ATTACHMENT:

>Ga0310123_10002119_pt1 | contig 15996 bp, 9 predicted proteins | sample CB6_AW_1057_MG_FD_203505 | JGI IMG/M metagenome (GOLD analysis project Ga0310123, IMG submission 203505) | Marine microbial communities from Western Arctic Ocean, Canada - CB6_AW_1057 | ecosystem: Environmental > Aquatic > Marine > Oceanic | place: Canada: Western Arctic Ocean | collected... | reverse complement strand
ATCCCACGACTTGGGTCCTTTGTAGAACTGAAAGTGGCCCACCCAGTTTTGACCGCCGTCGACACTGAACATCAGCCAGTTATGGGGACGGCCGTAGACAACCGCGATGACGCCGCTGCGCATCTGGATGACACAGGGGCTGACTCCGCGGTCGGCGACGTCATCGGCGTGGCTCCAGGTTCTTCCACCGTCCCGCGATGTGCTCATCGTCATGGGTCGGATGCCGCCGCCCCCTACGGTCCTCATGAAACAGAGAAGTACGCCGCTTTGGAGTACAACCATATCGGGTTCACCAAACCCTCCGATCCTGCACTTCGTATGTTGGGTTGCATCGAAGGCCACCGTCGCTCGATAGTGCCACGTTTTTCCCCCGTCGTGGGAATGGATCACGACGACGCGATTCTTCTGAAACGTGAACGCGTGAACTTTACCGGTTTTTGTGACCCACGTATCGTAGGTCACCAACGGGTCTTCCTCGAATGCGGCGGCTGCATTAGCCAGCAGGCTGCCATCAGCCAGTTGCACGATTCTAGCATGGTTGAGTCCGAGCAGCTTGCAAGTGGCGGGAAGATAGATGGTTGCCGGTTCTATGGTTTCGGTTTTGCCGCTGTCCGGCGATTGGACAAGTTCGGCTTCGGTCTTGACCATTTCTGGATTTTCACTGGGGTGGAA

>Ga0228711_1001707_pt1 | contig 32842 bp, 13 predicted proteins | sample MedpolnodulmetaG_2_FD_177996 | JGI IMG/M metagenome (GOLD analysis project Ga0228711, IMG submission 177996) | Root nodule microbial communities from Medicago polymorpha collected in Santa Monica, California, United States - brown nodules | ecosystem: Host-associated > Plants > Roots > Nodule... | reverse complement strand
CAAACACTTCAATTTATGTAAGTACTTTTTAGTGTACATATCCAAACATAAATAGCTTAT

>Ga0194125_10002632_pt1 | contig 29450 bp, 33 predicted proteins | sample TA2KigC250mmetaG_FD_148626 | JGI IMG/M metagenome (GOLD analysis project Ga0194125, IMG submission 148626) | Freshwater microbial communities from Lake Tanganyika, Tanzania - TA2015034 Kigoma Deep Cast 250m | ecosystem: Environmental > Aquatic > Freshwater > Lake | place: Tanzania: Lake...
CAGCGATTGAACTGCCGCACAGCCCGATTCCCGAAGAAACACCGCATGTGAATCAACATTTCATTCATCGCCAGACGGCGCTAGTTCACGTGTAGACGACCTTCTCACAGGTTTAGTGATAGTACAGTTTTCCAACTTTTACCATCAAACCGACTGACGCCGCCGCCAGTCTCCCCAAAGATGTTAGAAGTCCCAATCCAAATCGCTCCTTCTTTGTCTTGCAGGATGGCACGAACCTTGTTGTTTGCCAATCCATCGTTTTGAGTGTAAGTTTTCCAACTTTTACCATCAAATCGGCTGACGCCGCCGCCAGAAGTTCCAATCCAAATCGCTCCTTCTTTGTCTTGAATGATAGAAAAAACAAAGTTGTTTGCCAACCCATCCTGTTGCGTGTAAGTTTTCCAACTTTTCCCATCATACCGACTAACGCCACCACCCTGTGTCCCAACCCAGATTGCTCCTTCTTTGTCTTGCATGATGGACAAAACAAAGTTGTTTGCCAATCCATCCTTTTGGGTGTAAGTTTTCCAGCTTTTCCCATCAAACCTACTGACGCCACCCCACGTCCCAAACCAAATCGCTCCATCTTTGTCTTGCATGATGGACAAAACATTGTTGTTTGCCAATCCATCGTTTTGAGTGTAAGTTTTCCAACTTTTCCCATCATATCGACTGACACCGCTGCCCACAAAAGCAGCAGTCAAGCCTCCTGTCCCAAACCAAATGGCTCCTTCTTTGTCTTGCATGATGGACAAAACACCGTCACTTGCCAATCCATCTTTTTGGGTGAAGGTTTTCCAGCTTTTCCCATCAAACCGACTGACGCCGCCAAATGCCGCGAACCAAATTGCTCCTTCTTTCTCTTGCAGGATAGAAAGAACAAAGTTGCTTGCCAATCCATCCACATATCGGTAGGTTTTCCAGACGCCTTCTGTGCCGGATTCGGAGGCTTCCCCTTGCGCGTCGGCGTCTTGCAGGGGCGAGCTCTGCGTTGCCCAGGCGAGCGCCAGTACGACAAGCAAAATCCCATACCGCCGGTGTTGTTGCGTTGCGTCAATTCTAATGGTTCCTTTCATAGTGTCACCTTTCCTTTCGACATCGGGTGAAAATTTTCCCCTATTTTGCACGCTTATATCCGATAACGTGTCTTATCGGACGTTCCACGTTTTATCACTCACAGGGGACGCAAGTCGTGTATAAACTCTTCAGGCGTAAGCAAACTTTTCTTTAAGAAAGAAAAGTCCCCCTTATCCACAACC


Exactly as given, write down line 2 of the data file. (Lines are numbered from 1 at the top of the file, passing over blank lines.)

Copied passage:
ATCCCACGACTTGGGTCCTTTGTAGAACTGAAAGTGGCCCACCCAGTTTTGACCGCCGTCGACACTGAACATCAGCCAGTTATGGGGACGGCCGTAGACAACCGCGATGACGCCGCTGCGCATCTGGATGACACAGGGGCTGACTCCGCGGTCGGCGACGTCATCGGCGTGGCTCCAGGTTCTTCCACCGTCCCGCGATGTGCTCATCGTCATGGGTCGGATGCCGCCGCCCCCTACGGTCCTCATGAAACAGAGAAGTACGCCGCTTTGGAGTACAACCATATCGGGTTCACCAAACCCTCCGATCCTGCACTTCGTATGTTGGGTTGCATCGAAGGCCACCGTCGCTCGATAGTGCCACGTTTTTCCCCCGTCGTGGGAATGGATCACGACGACGCGATTCTTCTGAAACGTGAACGCGTGAACTTTACCGGTTTTTGTGACCCACGTATCGTAGGTCACCAACGGGTCTTCCTCGAATGCGGCGGCTGCATTAGCCAGCAGGCTGCCATCAGCCAGTTGCACGATTCTAGCATGGTTGAGTCCGAGCAGCTTGCAAGTGGCGGGAAGATAGATGGTTGCCGGTTCTATGGTTTCGGTTTTGCCGCTGTCCGGCGATTGGACAAGTTCGGCTTCGGTCTTGACCATTTCTGGATTTTCACTGGGGTGGAA